The Criminal Underworld in Weimar and Nazi Berlin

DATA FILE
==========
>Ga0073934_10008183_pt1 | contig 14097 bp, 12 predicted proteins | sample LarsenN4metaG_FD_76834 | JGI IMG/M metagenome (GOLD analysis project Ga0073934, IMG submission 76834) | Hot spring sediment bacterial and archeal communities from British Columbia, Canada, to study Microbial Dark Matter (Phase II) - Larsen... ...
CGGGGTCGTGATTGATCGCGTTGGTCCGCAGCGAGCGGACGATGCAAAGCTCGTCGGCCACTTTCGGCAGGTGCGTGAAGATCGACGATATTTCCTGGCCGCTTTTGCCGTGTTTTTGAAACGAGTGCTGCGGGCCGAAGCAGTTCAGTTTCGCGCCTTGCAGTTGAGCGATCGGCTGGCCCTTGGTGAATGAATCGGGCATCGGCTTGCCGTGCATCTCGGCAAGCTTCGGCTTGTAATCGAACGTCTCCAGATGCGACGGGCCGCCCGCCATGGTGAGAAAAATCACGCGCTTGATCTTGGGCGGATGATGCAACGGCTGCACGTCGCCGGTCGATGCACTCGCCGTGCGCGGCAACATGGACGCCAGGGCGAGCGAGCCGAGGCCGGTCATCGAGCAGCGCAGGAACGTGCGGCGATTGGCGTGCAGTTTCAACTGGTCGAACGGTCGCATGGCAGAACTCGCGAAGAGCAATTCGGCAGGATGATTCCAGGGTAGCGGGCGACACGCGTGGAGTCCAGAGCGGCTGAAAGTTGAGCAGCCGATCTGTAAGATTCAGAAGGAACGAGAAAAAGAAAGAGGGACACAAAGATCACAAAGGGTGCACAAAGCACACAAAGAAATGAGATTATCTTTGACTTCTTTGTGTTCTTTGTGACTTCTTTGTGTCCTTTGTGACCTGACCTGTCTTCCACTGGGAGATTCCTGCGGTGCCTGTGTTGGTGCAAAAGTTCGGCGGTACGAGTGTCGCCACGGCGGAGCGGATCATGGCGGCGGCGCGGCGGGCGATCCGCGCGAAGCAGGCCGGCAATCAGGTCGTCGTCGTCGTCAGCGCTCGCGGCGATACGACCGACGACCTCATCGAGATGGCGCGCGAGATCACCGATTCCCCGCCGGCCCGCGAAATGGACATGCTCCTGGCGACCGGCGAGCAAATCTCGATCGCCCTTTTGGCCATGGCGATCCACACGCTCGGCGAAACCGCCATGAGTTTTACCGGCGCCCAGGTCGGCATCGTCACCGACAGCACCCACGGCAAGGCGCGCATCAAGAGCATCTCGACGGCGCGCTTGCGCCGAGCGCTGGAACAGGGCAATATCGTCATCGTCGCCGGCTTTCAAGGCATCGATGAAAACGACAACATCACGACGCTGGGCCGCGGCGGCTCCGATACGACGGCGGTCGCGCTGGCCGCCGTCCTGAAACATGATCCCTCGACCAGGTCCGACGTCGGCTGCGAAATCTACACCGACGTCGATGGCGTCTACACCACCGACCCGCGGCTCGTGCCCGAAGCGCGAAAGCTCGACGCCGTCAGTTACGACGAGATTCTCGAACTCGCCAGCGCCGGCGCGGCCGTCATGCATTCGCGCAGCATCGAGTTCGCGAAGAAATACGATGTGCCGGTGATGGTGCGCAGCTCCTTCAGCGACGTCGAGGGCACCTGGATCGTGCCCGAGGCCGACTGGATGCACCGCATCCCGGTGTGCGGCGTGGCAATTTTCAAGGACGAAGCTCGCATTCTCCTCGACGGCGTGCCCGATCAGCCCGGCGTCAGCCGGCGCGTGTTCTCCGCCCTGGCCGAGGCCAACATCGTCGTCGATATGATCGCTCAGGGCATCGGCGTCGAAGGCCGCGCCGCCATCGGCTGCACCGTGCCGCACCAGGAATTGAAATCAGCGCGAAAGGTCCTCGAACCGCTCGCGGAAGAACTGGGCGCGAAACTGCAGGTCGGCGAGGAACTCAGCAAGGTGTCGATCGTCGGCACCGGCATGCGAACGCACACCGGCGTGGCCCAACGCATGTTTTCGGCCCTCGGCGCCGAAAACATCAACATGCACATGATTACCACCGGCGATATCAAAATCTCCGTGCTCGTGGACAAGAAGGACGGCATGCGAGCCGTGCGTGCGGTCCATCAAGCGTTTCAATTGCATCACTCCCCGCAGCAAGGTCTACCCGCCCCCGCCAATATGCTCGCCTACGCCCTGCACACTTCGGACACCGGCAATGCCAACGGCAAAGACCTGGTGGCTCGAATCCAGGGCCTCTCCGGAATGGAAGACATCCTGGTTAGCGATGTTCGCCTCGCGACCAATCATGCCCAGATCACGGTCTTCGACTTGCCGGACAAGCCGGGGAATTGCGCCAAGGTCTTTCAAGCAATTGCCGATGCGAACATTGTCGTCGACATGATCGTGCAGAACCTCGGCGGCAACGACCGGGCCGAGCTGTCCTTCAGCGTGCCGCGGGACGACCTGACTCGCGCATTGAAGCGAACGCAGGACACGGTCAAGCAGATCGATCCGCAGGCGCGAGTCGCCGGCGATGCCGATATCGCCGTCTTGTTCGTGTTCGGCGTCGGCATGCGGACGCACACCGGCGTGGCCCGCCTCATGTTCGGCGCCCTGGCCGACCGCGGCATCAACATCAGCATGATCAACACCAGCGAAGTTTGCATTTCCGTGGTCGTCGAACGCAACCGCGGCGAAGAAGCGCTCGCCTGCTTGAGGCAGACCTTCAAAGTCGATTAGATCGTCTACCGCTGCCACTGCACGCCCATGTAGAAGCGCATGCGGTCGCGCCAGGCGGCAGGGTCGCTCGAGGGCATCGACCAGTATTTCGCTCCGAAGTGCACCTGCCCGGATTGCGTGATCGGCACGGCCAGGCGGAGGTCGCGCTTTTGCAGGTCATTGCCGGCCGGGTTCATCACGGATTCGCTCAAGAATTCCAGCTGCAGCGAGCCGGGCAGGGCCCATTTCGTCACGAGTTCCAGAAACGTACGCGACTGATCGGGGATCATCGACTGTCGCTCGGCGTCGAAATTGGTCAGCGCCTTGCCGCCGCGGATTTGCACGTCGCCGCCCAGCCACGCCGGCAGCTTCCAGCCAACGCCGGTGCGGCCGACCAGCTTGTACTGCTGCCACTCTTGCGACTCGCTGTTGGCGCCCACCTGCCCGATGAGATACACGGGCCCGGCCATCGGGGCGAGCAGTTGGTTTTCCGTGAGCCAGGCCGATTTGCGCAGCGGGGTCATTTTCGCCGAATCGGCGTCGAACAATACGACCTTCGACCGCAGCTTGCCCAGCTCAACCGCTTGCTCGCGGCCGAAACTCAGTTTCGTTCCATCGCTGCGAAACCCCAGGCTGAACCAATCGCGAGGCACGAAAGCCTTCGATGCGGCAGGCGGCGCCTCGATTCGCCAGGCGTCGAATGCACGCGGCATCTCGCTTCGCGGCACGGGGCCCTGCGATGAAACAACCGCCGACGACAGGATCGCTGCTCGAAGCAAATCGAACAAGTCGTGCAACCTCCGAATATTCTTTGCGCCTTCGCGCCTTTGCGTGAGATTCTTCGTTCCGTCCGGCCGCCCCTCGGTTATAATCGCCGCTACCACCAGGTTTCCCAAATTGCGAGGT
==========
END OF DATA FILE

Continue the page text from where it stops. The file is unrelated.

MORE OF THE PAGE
‘Whatever bad things Hitler and the Nazis did, at least they clamped down on crime.’ This Nazi myth on crime was so powerful that many Germans still believed it many decades after the Third Reich’s downfall in 1945. First, I deconstruct this potent legend through a critical examination of the Berlin Ringvereine (gang associations) which had a central place in German debates on the criminal underworld. Writing the history of organized crime is difficult; in this specific case, it appears even more problematical. For only a little archival evidence, archived by the Nazis after 1933, has survived on Ringvereine activity. The second aim of my article is to challenge the notion, articulated by existing studies, that the Nazis completely repressed the Ringvereine upon coming to power. In reality, underworld syndicates continued to operate beyond the Nazi capture of power in 1933. All in all, through an examination of this fractured and complex material, I suggest a way to write the history of organized crime. I also hope to initiate a conversation about the limits of Nazi control of German everyday life and the Nazi state’s monopoly of violence, highlighting some continuities between Weimar and the Third Reich.